Euclidean space

The Euclidean space of dimension $n$ refers to the set of points $(x_1, x_2, \ldots, x_n)$, where each $x_i$ is a real number. The two-dimensional Euclidean space is the Cartesian plane, and so forth. In this representation, the study of Euclidean space is called coordinate geometry.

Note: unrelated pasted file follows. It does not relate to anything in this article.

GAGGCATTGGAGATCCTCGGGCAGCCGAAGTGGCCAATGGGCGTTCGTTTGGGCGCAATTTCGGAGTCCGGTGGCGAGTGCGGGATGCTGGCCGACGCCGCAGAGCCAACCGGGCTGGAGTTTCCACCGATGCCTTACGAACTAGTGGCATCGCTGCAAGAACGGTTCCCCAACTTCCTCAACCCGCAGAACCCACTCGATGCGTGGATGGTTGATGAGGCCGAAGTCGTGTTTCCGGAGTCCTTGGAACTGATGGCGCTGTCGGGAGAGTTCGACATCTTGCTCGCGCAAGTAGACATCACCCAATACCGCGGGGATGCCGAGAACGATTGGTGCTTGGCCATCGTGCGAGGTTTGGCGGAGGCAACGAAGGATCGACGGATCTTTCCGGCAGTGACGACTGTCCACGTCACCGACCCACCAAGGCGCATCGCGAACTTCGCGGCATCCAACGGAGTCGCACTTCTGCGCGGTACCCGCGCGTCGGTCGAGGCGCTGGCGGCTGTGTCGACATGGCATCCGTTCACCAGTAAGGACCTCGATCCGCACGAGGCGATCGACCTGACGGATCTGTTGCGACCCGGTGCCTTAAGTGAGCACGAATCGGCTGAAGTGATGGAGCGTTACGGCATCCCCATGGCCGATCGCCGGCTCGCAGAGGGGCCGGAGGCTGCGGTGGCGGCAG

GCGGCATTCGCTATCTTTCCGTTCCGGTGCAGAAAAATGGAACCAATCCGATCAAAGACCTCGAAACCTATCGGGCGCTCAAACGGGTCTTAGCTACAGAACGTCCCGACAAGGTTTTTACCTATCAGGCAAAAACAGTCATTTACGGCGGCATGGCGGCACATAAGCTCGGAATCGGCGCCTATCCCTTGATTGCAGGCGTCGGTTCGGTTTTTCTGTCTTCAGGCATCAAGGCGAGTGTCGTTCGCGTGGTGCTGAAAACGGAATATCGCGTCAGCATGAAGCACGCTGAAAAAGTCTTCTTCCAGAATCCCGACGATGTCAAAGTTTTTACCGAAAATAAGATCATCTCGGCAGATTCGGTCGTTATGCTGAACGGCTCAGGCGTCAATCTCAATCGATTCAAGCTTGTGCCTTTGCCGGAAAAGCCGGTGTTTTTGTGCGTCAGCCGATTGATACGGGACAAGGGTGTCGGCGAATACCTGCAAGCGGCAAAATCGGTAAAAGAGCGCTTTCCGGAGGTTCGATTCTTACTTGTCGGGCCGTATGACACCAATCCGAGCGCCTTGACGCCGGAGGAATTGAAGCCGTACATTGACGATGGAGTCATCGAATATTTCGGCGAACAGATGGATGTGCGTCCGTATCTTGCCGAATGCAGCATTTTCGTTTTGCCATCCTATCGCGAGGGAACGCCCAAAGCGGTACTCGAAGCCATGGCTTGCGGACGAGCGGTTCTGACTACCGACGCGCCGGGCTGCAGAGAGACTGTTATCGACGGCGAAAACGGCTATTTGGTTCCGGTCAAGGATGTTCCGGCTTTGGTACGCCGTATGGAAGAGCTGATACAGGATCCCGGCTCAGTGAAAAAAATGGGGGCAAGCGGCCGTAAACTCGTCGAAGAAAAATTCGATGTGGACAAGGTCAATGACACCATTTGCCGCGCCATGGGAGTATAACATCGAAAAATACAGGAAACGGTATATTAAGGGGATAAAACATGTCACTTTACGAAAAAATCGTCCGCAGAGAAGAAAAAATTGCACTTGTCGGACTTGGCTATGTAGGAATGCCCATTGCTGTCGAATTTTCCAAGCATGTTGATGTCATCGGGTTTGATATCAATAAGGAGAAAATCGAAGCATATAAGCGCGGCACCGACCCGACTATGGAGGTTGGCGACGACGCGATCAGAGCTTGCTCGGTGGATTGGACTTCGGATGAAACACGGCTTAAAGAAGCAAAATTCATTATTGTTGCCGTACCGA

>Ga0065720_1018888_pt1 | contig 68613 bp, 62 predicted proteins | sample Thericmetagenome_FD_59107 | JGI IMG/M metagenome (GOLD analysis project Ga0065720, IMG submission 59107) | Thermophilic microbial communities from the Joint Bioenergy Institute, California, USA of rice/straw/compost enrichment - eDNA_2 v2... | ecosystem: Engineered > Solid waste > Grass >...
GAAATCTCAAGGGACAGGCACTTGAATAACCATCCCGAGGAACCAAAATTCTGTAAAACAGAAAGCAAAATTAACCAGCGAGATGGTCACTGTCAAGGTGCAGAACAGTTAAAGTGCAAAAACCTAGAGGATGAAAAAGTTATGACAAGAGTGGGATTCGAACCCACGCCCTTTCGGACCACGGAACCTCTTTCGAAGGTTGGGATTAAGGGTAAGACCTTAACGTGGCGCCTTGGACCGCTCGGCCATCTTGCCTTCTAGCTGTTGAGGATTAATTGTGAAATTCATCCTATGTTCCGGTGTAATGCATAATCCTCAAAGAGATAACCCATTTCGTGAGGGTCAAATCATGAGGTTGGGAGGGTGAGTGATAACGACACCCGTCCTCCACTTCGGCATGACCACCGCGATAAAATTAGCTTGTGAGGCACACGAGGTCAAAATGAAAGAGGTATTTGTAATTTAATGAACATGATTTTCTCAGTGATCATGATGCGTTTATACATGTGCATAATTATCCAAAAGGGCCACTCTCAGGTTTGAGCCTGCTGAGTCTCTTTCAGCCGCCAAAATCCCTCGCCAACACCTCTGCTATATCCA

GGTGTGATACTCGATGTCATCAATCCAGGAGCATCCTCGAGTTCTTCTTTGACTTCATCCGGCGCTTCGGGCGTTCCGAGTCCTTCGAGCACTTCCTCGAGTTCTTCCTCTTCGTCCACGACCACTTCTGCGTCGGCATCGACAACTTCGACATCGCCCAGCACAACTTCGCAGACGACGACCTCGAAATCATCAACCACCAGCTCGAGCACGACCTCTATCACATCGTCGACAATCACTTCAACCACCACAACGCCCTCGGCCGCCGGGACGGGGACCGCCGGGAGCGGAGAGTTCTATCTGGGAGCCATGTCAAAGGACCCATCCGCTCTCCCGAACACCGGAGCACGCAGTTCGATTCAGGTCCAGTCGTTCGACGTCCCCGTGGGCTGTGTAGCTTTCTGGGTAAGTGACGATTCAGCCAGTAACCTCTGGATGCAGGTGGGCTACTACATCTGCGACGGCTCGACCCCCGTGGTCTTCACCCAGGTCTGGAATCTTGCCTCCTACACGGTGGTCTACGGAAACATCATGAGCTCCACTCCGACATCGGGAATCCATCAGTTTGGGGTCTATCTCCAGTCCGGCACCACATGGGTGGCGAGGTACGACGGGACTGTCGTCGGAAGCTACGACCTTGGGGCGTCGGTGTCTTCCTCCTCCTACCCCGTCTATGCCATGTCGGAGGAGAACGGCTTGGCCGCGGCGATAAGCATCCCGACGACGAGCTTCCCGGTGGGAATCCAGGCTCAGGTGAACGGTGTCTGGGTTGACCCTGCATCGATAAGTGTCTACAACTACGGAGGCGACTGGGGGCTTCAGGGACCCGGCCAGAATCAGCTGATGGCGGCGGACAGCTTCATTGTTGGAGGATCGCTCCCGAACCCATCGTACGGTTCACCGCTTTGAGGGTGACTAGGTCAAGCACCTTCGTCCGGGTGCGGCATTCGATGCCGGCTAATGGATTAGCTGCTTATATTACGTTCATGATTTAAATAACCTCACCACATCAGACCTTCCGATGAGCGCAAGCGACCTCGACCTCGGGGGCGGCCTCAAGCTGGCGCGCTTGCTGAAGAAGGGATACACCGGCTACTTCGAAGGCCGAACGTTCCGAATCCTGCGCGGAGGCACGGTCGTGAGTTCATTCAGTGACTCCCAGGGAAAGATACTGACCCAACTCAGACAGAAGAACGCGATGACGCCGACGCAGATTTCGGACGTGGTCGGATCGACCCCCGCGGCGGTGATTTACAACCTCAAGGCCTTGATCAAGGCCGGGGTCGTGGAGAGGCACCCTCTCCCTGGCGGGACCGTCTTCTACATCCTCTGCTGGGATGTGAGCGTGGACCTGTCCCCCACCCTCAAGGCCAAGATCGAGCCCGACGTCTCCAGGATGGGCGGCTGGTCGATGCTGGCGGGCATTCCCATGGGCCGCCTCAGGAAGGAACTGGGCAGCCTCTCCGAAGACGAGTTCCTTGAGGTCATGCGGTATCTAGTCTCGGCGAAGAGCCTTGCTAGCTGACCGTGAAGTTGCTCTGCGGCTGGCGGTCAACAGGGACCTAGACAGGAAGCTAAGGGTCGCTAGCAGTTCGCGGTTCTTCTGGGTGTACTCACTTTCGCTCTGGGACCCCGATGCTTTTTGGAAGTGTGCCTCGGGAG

Euclidean space can also be viewed as an example of one of several more general mathematical objects. For example, Euclidean space is a metric space with respect to the distance metric, $d(\bold{x},\bold{y}) = \sqrt{(x_1-y_1)^2 + \cdots + (x_n - y_n)^2}$. Similarly, the Euclidean space of dimension $n$ is the unique (up to isomorphism) vector space of dimension $n$ over $\mathbb{R}$ (under pointwise addition and the "usual" scalar multiplication $c \cdot (x_1, \ldots, x_n) = (c x_1, \ldots, c x_n)$ for $c, x_i \in \mathbb{R}$).

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